Only masochists and Yahoos would even consider using Perl for a web based project in this day and age. (Although the two are not mutually exclusive.)

on January 26, 2008 05:11 AM
# Gavin said:

The differences between Perl, Python, PHP, Ruby, etc are practically non-existent. Picking one over the other for reasons other than your existing code, available talent, etc is bad business sense.

One of the things I've never understood is the "religion" of Ruby, and especially Rails-- being the one true way of doing things-- and you ignore that other people have been doing the same for years.

When it comes to people talking about web development, I often think about the scale of their work. How many millions of dollars has been through your web application? If you were using this alone as a measure of a programming language for web development, I'd expect Java has a significant lead :)

on January 26, 2008 12:25 PM
# Brian Duffy said:

The religious aspect of Ruby, and the constant reminders of "one true path" are a strategy to get Ruby into enterprises. Java was once pushed with similar things, but now there 50 Java frameworks and "enterprises" are feeling the heat in terms of complexity and cost.

The church of Ruby will fix all that.

on January 27, 2008 06:28 AM
# Night Watchman said:

I question this guy's street creds when he mentions PHP. Ever try to maintain or modify someone else's PHP application? Talk about a nightmarish encounter of readability. Is it such a good idea someone with no experience with no development background can pick up something like PHP? Also talking about Perl coming around full circle take a look at the feature set supported and the ideas surrounding Groovy and Grails. I am thinking Groovy, with its closures, flexible typing and support for lists and hashes is Perl reborn. Kinda funny to see all the Java developers glomming on to it these days. While I love working in Perl it does have some rough edges which made me go a different direction with my development. However I still use it to make my life easier though I haven't bothered to look into Parrot.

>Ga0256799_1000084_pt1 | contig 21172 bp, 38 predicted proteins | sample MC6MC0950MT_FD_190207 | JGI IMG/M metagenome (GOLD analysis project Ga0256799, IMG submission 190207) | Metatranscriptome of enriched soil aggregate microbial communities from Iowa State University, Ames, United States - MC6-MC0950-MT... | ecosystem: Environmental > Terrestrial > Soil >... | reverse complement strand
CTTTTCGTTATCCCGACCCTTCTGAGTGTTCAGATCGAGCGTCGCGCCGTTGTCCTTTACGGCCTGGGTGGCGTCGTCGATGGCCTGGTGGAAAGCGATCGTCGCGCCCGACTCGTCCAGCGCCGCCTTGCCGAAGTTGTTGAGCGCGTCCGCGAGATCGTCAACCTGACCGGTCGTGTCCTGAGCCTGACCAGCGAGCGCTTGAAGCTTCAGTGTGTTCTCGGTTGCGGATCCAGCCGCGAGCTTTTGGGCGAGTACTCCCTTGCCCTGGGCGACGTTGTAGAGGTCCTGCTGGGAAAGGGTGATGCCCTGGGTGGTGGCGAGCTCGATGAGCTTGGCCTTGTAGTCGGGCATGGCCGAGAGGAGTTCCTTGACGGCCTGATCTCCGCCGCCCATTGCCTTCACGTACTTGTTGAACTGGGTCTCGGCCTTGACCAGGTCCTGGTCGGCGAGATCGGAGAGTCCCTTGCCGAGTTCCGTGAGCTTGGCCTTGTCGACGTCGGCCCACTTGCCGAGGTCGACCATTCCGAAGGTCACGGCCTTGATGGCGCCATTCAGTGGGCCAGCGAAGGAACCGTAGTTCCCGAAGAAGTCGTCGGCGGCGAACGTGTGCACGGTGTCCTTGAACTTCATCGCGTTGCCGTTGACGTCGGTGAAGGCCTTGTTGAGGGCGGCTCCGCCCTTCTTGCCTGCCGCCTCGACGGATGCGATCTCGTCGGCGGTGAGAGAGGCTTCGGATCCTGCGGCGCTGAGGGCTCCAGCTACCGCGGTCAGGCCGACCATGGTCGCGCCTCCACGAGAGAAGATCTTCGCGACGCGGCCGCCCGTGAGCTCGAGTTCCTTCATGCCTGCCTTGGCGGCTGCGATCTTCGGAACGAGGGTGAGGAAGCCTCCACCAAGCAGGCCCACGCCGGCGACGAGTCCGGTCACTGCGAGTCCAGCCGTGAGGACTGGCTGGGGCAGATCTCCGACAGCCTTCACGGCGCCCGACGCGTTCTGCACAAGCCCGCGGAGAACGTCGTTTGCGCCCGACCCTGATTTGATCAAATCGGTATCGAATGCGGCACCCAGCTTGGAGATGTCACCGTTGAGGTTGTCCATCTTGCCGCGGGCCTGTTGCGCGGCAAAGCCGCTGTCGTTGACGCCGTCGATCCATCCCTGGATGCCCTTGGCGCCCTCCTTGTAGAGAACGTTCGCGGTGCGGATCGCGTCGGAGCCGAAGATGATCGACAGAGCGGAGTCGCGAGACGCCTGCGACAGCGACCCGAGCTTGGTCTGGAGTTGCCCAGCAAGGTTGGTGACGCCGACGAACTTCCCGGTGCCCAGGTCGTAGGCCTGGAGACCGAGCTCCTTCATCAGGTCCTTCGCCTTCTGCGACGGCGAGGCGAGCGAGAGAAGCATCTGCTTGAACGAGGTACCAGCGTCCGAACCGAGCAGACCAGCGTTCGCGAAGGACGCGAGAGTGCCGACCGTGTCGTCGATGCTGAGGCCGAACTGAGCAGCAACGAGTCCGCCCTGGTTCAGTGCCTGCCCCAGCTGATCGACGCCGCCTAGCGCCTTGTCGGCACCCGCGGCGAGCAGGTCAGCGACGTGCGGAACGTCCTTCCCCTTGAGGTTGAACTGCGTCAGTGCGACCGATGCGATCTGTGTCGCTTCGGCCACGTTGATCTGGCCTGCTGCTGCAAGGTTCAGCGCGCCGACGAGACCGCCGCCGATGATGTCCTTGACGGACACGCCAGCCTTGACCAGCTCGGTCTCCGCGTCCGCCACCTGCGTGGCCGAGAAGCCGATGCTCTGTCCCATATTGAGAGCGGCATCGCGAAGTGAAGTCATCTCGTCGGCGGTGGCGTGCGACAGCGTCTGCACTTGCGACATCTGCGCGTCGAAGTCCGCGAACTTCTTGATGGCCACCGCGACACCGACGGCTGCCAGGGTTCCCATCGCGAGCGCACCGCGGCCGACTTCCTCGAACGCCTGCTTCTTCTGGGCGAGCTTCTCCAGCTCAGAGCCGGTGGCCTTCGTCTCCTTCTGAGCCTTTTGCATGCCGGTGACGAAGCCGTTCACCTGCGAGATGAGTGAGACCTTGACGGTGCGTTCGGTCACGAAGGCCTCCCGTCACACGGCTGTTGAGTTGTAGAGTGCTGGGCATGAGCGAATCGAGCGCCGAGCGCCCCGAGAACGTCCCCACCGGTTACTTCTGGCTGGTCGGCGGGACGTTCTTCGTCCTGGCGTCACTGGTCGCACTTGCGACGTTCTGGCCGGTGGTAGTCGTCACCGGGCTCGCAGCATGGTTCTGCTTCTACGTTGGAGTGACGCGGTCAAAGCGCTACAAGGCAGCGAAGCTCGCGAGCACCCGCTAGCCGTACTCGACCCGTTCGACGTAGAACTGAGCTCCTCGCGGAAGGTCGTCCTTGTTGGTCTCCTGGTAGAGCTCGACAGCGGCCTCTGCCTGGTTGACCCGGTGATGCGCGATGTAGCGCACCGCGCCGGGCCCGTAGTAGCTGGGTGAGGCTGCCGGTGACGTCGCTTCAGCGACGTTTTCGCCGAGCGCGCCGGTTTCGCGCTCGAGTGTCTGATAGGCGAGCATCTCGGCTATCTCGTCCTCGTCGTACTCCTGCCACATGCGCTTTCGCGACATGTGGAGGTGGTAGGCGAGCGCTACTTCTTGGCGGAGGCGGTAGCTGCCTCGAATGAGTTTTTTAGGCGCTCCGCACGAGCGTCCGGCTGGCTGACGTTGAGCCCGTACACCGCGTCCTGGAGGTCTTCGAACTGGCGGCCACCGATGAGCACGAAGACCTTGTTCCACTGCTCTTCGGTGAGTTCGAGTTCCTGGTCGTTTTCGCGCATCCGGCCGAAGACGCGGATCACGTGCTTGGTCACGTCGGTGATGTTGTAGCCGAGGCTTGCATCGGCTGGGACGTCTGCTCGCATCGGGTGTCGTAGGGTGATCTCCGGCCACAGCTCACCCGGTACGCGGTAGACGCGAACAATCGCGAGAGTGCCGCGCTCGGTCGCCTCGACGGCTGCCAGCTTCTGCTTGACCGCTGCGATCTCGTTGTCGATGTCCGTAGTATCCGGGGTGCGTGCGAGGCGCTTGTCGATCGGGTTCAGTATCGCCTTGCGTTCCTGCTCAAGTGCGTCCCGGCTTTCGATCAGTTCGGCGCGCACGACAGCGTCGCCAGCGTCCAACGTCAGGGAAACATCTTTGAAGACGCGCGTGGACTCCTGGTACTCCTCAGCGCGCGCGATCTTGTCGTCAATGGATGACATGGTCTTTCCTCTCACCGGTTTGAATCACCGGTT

on January 27, 2008 02:19 PM
# Matthew J said:

I totally agree with you here. I think that Perl is still a fantastic language, and I use it daily. I have also been forced to write PHP but I will still choose Perl for most everything I can.

Seems like all of the new webapps are getting written in PHP and Ruby, we need to write some good ones in Perl!

on January 28, 2008 05:13 AM
# Todd G said:

I've written web apps with Perl using both the older CGI, and the newer "embedded" Perl (Perlscript) in ASP (which can be done in Windows or non-Windows; non-Windows would be with Apache, using the ASP module for Apache). I quickly found the Perlscript with ASP to be much easier to code and maintain that the Perl CGI.

on January 28, 2008 09:31 AM
# Morgan said:

I think in a lot of situations Perl is a great tool, and especially for common web tasks. Web scraping, dealing with feeds, all that stuff, it's just very mature and well updated for it.

As an example, and I'm not saying PHP is great but it's what I use, I probably spent a month dealing with some cURL multi-exec library capacity issues, eventually solved in a new version of the PHP library for cURL. Perl's was months and months ahead on implementation, and other languages outside of C were even further behind than PHP.

Anyway, whatever gets things done. As for maintaining other people's code, I'd rather not do it in any language. I did it with Perl for a medical insurance corporation for records transfer into some HP3000 job queue and it was the least enjoyable job I've ever had. No offense, Providence Health Systems :) it looked easier than the COBOL on everyone else's screens.

on January 28, 2008 04:13 PM
# Randy J. Ray said:

Among the many laughable assertions I read in that piece, to dismiss Perl because of the cluttering of HTML intermixed with code then go one to praise PHP, had to take the cake.

on January 28, 2008 05:54 PM
# ArbitraryAntonym said:

There is a lot of ancient CGI code on the net responsible for this attitude. Perl is the duct-tape of the Internet, and like duct-tape it often holds together some really scary contraptions. OOP resolved this, and now PHP is nowhere near as stable or as clean as well written Perl. The trick is _finding_ the well written Perl.

on February 12, 2008 06:34 AM